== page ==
Posted: Sat 15th Dec 2018

Updated: Wed 13th Feb

Rolls Royce wants to use Beluga’s to fly engines from Broughton to Europe in the event of a ‘no deal’ Brexit.

News and Info from Deeside, Flintshire, North Wales
This article is old - Published: Saturday, Dec 15th, 2018

Rolls-Royce is reportedly in talks with Airbus to use Beluga transporter planes to deliver its engines to final assembly sites on the Continent in the event of a “disorderly” Brexit.

According to a report published by thetimes.co.uk Rolls Royce wants to use the Beluga transporter to fly its Trent XWB engines to factories in France and Germany in the event of a “disorderly” Brexit.

Rolls-Royce has been storing parts so that it has enough in the UK to ensure able to make 60 engines a month.

The Times report says the engine maker has spoken to Airbus about using its Beluga’s to fly engines from the UK to Europe to avoid any disruption at sea ports in the event of a no-deal Brexit.


The report goes onto to say that despite Rolls Royce declining to comment, The Times understands the company hopes to put its Trent XWB engines on Beluga flights between Broughton and Airbus sites in Toulouse, southwestern France.

Rolls Royce is increasing production of the Trent XWB to one a day for the Airbus A350 which is set to become the planemakers best selling long haul jet.

BelugaXL

To support a ramp up in production of the A350 XWB Airbus will gradually replace its five existing Beluga’s A300-600ST with a similar number of BelugaXL aircraft, derived from the company’s versatile A330 widebody product line.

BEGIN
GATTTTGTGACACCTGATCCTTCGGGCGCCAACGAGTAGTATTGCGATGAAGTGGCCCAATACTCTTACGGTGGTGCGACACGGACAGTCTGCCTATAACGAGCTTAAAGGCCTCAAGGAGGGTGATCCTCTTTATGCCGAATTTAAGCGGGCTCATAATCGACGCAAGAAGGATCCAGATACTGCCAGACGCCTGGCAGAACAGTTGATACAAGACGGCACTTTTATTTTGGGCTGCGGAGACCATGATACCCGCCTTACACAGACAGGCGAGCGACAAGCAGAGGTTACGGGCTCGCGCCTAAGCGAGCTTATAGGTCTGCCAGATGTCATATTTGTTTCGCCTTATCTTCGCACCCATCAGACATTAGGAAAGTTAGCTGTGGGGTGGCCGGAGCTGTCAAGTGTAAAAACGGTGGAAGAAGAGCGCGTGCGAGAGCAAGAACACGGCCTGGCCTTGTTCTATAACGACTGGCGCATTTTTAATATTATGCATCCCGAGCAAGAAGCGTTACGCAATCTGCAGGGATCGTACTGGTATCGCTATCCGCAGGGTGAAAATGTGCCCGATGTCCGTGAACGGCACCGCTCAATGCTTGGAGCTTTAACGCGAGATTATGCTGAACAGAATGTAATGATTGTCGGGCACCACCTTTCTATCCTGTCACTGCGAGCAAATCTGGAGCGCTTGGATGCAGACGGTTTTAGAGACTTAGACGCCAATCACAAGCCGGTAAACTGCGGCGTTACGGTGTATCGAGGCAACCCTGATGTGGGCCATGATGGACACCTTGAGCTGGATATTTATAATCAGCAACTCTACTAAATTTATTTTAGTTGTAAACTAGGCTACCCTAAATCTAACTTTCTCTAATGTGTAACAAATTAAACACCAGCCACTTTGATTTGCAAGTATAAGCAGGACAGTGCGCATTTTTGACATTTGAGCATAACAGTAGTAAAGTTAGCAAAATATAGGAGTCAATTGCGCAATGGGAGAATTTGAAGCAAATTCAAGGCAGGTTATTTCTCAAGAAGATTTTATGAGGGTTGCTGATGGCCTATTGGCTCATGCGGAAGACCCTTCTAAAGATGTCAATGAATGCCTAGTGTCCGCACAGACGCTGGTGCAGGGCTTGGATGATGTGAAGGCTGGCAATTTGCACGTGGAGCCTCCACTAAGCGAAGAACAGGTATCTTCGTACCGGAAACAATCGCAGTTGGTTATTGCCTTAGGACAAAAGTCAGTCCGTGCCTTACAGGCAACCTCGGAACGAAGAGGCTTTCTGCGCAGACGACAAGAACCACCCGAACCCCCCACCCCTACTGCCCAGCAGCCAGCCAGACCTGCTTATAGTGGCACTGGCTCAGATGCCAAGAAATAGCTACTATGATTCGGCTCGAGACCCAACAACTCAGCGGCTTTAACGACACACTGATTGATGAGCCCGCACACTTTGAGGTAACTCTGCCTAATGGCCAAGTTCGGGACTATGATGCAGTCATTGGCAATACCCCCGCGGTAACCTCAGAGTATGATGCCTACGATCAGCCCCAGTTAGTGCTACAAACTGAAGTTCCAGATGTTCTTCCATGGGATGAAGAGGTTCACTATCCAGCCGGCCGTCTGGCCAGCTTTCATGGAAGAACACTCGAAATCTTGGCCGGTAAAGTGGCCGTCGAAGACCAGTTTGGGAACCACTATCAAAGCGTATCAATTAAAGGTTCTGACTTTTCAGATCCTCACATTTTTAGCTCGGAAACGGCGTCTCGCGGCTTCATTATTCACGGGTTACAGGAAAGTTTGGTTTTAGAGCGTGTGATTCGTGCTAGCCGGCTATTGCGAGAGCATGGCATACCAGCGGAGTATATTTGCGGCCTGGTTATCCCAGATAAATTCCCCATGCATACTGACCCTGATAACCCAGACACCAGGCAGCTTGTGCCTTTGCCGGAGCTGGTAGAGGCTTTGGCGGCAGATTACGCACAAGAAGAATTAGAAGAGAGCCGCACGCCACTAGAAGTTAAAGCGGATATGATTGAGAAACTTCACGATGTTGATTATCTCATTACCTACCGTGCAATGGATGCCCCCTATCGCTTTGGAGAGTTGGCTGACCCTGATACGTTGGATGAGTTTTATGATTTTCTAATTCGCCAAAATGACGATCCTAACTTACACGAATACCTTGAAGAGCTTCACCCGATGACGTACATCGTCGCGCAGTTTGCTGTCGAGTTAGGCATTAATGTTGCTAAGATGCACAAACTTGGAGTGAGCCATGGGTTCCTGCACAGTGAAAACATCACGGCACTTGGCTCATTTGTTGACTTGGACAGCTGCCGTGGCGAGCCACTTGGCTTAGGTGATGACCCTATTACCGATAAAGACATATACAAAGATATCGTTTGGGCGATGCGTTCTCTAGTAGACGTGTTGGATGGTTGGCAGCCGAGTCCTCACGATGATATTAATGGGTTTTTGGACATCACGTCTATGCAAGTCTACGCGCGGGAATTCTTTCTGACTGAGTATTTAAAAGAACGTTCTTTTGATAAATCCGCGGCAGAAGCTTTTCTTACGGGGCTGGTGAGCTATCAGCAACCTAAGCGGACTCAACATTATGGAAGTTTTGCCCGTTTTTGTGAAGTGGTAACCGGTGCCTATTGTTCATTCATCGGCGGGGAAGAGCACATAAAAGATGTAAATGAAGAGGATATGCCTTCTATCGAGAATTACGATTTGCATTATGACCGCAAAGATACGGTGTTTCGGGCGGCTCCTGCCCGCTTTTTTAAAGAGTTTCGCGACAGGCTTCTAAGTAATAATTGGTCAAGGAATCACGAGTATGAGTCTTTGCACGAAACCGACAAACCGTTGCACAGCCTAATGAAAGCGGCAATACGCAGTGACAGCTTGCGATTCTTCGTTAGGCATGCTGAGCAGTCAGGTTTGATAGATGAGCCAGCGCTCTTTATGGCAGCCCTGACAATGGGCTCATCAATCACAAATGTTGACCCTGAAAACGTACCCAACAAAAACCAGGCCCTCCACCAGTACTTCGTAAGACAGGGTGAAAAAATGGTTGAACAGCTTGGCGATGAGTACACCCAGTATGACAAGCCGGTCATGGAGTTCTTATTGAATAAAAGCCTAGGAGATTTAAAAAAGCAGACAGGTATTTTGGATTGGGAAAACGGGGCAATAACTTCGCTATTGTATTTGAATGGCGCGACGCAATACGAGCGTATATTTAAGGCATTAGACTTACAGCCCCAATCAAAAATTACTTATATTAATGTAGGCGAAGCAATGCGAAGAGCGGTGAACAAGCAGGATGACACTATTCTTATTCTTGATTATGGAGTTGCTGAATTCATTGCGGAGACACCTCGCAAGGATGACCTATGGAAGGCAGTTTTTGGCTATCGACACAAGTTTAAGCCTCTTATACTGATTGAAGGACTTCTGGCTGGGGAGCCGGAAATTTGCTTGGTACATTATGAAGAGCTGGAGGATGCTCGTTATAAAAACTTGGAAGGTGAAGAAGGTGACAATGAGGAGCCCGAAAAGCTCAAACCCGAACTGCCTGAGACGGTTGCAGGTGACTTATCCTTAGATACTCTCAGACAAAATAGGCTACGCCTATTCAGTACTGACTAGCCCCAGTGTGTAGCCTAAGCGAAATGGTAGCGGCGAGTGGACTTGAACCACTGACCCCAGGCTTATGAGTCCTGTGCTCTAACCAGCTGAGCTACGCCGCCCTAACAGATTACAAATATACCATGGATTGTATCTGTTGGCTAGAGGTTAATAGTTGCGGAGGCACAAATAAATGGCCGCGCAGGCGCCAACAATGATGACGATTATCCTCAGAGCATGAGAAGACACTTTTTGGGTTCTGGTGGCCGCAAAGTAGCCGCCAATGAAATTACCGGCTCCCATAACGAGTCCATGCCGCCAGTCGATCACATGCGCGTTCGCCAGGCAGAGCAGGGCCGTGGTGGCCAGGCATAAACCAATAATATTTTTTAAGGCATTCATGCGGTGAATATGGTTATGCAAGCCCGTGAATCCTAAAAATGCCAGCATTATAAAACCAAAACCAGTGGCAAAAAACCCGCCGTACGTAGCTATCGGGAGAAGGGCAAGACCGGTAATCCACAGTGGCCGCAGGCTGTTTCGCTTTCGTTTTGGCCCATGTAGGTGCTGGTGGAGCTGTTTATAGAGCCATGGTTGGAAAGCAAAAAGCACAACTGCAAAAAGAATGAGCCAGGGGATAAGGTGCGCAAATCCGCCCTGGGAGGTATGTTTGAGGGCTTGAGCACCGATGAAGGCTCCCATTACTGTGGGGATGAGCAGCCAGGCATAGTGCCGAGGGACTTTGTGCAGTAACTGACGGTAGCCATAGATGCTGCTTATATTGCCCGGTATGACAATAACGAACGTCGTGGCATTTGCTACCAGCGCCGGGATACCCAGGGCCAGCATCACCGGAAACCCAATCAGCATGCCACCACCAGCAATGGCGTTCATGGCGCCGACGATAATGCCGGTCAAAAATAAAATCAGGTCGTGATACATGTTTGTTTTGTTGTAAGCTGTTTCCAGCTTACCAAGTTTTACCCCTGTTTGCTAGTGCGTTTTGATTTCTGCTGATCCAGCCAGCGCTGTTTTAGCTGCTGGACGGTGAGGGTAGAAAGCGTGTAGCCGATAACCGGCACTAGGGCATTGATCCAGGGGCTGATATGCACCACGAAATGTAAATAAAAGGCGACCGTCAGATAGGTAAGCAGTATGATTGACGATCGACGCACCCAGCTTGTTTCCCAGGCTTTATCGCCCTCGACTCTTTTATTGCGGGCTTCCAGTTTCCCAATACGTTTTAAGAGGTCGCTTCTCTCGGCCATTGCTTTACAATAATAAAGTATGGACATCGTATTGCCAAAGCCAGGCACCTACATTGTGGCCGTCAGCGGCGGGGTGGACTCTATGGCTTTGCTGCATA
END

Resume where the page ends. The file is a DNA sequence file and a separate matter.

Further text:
In addition to the significant use of existing components and equipment, Airbus’ new A330-based BelugaXLs will incorporate newly-developed elements including its lowered cockpit, a highly-enlarged cargo bay structure, and modified rear and tail section. 

Beluga XL

The no. 1 BelugaXL performed its maiden flight in July 2018, with the first of these aircraft planned to enter service in mid-2019 – initially operating in parallel with the existing A300-600ST fleet, which is to be progressively retired through 2025.

With a wingspan of 60 meters – 35% bigger than of the existing Beluga – along with increased capacity and take-off weight, Hawarden Airfield is being upgraded to a ‘Code E’ aerodrome which has required modifications ahead of the new transporter coming into service.

This has seen the resurfacing of the runway, new turn pads to both ends of the existing runway and the erection of blast fences.

Beluga XL is expected to arrive fly over to Broughton for the first time in February as part of the airworthiness certification process.

Beluga feature image by Dale Miles (@photoDaleMiles) captured flying over the Groves in Chester on Friday.



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